July 20th, 2006

Virginia Congressional Candidate Targets Video Game Violence

Yet another candidate for political office has jumped on the video game violence issue.

Phil Kellam, a Democrat running for Congress in Virgina, is currently airing a television ad which discusses the candidate's promise to stop the sale of violent video games to children.

Although GP has not yet seen the ad, its script is available on Kellam's campaign website, and reads, in part:

"A father of two, Phil Kellam knows that in today's world raising and protecting our children is more difficult than ever. That's why in Congress, Phil Kellam will stand with parents; to stop the sale of violent video games to children, and block children's access to websites with violent or sexual content."

A GP shout-out to forum user Skraith for the heads-up on this one...

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Motion Denied... Federal Judge Says No to Jack Thompson

In a terse, one-page ruling, Federal District Court Judge James Brady has refused to permit controversial Miami attorney Jack Thompson to file an amicus curiae ("friend of the court") brief in the ongoing lawsuit over Louisiana's recently-enacted video game law.

Thompson, of course, was heavily involved in the Louisiana statute, helping Rep. Roy Burrell (D) draft the underlying legislation, HB 1381. The anti-game attorney claimed in his request to the court that Louisiana Attorney General Charles Foti, a named defendant in the case, approved of Thompson's amicus motion.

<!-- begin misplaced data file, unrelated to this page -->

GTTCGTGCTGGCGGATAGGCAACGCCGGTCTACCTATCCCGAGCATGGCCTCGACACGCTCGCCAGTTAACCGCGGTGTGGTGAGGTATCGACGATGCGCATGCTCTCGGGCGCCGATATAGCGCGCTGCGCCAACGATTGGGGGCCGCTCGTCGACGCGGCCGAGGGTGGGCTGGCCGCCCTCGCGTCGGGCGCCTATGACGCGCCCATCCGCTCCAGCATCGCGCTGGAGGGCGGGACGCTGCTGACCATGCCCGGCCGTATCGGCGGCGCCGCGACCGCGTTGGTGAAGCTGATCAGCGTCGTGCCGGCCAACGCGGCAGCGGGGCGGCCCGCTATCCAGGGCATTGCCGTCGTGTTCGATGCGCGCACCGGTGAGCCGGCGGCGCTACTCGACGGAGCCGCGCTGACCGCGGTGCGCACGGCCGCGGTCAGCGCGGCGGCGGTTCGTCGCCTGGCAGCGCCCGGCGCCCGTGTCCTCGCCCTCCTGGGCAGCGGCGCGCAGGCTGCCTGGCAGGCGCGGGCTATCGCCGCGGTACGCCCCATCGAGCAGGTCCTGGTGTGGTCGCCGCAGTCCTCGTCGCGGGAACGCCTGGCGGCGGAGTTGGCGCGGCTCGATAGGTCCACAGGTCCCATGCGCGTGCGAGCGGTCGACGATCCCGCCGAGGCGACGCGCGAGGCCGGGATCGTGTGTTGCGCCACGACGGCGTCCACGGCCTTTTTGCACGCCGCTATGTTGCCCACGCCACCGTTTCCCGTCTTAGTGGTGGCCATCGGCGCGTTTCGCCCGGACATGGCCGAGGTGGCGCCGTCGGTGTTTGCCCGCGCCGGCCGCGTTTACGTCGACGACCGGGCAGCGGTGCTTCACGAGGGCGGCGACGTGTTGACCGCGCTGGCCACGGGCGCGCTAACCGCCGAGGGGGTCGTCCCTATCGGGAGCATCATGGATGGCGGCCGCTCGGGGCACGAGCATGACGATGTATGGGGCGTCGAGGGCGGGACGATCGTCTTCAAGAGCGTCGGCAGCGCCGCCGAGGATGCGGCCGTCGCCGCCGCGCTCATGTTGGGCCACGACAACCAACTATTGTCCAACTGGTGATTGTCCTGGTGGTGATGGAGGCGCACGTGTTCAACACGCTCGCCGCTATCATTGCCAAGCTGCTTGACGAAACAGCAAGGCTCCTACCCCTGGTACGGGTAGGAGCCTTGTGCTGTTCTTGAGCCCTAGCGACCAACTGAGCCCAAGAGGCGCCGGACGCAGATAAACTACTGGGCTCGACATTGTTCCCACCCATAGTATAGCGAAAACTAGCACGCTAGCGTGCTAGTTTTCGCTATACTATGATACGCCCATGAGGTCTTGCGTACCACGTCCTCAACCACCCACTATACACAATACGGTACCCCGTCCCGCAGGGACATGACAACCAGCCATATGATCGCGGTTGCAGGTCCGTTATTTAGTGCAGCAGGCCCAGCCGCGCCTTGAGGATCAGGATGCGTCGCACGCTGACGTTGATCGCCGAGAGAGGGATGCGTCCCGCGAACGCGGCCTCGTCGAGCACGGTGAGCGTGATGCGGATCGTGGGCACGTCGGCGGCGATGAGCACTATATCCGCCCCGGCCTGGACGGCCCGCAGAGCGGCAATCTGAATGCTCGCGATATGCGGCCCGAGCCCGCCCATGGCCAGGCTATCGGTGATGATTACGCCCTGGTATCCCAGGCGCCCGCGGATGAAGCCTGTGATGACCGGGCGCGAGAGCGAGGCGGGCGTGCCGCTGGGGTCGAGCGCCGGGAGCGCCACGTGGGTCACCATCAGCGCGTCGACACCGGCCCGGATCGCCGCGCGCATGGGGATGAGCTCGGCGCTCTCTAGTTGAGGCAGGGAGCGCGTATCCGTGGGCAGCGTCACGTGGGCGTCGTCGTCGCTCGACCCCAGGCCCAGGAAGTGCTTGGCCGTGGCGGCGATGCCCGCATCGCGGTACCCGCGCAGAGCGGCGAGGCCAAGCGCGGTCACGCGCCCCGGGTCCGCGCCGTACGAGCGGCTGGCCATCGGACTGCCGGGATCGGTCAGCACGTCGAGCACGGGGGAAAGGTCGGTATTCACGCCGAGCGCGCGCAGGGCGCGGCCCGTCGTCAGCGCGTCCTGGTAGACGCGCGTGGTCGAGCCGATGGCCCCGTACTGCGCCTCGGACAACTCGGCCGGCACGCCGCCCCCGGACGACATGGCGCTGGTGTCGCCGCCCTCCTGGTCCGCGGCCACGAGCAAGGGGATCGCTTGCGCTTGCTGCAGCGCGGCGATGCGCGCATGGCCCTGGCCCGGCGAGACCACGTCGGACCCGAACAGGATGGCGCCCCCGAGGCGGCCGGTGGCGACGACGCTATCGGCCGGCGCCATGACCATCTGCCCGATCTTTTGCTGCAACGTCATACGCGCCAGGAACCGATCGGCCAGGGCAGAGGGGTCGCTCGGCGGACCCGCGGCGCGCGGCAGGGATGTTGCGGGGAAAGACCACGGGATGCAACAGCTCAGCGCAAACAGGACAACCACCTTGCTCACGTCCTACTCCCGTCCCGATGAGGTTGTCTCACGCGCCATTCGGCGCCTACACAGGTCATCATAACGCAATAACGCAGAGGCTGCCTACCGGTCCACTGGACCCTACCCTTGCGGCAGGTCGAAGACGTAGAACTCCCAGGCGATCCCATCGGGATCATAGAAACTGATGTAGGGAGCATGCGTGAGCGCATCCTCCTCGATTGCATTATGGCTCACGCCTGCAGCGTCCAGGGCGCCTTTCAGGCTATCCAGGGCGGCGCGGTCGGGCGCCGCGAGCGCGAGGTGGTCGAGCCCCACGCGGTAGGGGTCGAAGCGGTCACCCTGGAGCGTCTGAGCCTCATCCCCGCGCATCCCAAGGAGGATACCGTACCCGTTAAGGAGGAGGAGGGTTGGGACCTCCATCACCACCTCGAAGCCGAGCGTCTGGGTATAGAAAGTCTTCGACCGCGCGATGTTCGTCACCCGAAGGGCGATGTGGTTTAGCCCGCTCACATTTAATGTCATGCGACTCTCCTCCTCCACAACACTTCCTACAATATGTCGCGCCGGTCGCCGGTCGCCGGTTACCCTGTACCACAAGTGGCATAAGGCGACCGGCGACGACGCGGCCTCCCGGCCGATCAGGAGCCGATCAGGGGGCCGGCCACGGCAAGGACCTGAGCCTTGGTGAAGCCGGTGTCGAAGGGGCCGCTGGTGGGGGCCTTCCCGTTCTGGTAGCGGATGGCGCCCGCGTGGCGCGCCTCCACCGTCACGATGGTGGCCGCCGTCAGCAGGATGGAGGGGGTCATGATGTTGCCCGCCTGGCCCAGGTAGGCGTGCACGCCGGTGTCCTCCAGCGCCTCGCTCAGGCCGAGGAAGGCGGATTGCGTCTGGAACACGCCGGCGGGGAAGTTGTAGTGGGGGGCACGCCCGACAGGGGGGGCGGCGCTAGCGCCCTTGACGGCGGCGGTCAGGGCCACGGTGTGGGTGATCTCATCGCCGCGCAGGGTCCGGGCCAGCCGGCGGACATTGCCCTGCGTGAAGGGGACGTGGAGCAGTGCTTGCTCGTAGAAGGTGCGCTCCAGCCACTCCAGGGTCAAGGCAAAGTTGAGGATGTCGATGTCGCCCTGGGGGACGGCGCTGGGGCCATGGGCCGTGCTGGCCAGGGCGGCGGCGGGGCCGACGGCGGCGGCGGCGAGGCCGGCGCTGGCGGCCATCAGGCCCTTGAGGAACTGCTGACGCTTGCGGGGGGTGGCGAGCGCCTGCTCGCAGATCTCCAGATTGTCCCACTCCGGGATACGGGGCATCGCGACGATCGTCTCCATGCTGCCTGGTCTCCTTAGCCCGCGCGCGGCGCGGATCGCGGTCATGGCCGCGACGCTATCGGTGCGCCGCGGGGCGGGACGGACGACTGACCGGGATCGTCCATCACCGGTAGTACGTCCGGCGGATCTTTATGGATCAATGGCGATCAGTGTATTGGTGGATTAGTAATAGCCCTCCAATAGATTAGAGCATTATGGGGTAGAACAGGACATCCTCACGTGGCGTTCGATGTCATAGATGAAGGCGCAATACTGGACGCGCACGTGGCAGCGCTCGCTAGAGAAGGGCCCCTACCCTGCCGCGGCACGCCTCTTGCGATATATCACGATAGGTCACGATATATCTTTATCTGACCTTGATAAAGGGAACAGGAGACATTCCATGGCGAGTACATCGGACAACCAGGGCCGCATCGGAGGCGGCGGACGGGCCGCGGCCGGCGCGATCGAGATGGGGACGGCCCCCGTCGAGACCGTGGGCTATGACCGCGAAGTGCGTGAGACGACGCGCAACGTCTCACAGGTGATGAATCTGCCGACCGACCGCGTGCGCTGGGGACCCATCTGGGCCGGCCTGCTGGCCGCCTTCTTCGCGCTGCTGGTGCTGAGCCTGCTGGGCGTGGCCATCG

As previously reported here on GamePolitics, Thompson's request to file an amicus brief - if granted - would have permitted the long-time video game industry nemesis to provide information to the court even though he is not a party to the lawsuit.

Shortly after Thompson made his request to the court, game industry lawyers objected to the Miami attorney's participation on a variety of technical grounds. Among these was Thompson's signature on his amicus motion, which lists him as "Defendant and Co-Counsel." The game industry contends that he is neither. For his part, Judge Brady appears to have found the industry's argument convincing.

Thompson's amicus motion (in MS Word format) can be seen here. The industry's objection (pdf) is here. For all GamePolitics coverage of the Thompson amicus issue, click here.

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